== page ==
“The problem of equal representation of women is industry-wide. The Emmy nominations for women in non-acting roles tend to track closely to the employment numbers documented by the annual Boxed In study of Women in Television,” says Julie Burton, president, Women’s Media Center.
“The high-profile women in Hollywood who have bravely spoken out have made possible a public conversation about power and the lack of equality for women,” she adds. “We need change not only in front of the camera, but behind the camera and in the corner suite. Hiring more women — especially in decision-making roles — is essential.
“Who tells the story is as important as what the story is. Right now, even with the high-profile changes for a few prominent media positions, the test of real and widely impactful change will be if the companies actually hire and promote more women at all levels of the industry. Until we see an equal number of women in all the behind-the-scenes jobs, none of this can change.”
There are a handful of categories in which women have come out on top this year, though. In costumes, 92.7% of nominees this year are women, with 14.5% white men and 16.4% people of color; in hairstyling, 82.8% of nominees are women, with 13.8% white men and 25.9% people of color; in makeup, both prosthetic and non-prosthetic, women make up 63.6% of nominees, with white men making up 28.2% and people of color taking 13.6% of the slots.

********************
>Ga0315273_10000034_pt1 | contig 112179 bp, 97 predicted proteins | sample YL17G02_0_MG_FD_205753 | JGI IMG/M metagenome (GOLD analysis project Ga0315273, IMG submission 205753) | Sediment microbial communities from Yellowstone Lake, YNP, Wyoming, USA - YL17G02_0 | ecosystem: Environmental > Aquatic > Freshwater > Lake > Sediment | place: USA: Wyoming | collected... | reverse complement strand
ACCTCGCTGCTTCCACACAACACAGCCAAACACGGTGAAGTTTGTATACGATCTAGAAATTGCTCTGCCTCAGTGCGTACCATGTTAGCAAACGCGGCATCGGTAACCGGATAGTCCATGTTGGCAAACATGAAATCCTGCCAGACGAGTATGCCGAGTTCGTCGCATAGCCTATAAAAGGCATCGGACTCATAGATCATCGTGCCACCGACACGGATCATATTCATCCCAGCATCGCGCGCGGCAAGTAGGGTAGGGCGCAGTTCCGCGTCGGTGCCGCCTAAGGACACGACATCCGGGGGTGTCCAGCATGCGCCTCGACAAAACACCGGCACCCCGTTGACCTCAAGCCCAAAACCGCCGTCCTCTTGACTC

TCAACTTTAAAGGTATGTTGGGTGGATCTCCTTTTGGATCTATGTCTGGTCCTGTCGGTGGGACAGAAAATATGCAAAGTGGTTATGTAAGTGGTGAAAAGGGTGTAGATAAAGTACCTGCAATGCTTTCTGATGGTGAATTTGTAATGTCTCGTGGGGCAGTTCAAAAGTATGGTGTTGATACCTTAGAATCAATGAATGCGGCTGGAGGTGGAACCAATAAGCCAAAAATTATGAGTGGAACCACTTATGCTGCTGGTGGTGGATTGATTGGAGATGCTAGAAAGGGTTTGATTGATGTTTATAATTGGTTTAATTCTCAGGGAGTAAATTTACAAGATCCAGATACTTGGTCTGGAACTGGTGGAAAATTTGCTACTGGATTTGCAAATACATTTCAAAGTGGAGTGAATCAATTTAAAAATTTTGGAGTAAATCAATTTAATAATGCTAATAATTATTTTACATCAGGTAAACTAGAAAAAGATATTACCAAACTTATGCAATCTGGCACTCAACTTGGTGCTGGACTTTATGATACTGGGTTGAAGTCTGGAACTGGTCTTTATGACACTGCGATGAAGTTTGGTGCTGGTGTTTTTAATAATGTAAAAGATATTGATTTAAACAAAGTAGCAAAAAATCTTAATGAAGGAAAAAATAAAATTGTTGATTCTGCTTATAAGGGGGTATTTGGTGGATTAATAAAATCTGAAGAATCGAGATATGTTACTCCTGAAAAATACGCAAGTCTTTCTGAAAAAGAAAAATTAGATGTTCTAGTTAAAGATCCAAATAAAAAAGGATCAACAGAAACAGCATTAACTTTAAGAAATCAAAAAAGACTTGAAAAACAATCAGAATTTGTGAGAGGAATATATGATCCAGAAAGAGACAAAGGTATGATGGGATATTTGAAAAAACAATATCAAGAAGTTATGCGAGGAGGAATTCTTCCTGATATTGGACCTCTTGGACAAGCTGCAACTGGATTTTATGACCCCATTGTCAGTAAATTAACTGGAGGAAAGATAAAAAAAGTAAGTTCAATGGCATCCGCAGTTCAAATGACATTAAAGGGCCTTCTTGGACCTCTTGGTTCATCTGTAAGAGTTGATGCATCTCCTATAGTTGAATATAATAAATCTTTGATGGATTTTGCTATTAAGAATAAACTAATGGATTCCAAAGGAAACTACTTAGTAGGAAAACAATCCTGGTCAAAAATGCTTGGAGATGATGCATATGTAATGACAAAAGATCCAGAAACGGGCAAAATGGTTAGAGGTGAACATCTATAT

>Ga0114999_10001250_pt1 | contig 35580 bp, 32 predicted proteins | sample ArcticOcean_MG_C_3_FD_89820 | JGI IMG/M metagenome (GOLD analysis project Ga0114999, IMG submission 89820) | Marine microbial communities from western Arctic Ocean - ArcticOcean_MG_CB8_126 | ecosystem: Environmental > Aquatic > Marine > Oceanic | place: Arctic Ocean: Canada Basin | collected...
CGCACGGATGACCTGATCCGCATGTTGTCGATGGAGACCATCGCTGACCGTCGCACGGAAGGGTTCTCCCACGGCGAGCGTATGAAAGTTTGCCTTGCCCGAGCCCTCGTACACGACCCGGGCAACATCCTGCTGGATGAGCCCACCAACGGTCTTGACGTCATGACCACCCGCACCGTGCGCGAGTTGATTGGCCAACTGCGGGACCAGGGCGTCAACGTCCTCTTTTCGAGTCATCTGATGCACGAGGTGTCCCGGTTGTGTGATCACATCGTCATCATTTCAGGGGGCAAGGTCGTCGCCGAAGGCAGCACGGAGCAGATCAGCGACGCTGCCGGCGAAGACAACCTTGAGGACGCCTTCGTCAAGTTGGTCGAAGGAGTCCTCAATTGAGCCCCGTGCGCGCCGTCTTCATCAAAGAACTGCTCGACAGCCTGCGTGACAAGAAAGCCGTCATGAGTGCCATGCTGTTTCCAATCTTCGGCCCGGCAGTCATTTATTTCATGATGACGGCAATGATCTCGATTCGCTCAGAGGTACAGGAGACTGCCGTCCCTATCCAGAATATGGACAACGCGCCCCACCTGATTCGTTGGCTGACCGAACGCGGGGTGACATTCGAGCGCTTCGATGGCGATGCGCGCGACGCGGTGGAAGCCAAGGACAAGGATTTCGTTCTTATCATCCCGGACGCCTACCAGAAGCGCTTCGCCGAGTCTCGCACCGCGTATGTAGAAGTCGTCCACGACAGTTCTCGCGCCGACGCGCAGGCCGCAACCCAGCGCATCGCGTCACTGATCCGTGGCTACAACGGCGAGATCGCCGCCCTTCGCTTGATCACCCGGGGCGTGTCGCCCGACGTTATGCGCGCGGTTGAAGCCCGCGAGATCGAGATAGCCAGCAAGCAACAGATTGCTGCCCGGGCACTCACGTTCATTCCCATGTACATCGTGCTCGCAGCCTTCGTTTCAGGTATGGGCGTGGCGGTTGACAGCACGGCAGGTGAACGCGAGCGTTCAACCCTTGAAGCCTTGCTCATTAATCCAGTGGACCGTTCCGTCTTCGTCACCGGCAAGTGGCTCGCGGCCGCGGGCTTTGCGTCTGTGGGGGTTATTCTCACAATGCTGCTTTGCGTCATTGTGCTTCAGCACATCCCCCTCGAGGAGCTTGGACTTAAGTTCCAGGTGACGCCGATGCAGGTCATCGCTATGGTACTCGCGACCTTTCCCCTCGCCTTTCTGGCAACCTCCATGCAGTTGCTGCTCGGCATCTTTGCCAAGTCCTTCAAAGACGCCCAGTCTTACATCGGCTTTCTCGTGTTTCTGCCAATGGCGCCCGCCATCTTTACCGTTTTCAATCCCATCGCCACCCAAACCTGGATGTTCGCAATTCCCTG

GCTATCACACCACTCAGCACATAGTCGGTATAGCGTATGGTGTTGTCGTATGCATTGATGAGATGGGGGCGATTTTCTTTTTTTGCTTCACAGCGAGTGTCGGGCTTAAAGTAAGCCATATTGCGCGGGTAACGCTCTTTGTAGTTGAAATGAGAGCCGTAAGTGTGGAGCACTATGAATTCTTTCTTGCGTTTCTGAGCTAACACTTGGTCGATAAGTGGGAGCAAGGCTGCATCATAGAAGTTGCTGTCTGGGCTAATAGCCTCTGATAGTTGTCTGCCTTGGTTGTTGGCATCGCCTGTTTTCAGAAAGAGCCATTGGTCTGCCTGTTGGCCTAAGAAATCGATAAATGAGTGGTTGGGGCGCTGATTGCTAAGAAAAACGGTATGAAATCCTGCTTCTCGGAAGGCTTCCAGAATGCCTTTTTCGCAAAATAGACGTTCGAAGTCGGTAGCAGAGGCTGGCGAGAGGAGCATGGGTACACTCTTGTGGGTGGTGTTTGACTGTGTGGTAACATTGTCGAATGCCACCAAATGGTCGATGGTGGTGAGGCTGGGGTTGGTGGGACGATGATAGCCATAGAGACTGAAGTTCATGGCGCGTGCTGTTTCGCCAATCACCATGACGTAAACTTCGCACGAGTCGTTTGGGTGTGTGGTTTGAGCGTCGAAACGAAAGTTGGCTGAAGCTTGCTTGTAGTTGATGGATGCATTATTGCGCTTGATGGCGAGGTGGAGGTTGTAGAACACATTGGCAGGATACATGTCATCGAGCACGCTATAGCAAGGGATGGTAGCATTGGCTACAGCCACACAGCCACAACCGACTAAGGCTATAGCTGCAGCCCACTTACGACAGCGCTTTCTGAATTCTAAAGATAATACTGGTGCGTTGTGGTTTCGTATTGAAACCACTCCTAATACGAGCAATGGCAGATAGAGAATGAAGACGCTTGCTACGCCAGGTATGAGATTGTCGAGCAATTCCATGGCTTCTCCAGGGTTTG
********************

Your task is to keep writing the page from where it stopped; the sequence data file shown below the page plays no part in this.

Discussions about how those in the business can do better have certainly been under way for some time. But even for those who are striving to change hiring and training processes, it takes time for the next wave of talent to come up and not only create their own shows or lead their own departments, but also be recognized.
“The industry really has to challenge itself,” Robinson says. “There needs to be changes both in the Academy and a real push on hiring and opportunities. It has to happen on both ends. … You have to interview multiple candidates. It doesn’t mean you have to hire them, but if folks are getting in the door and have to contend, then they’re a part of a conversation.”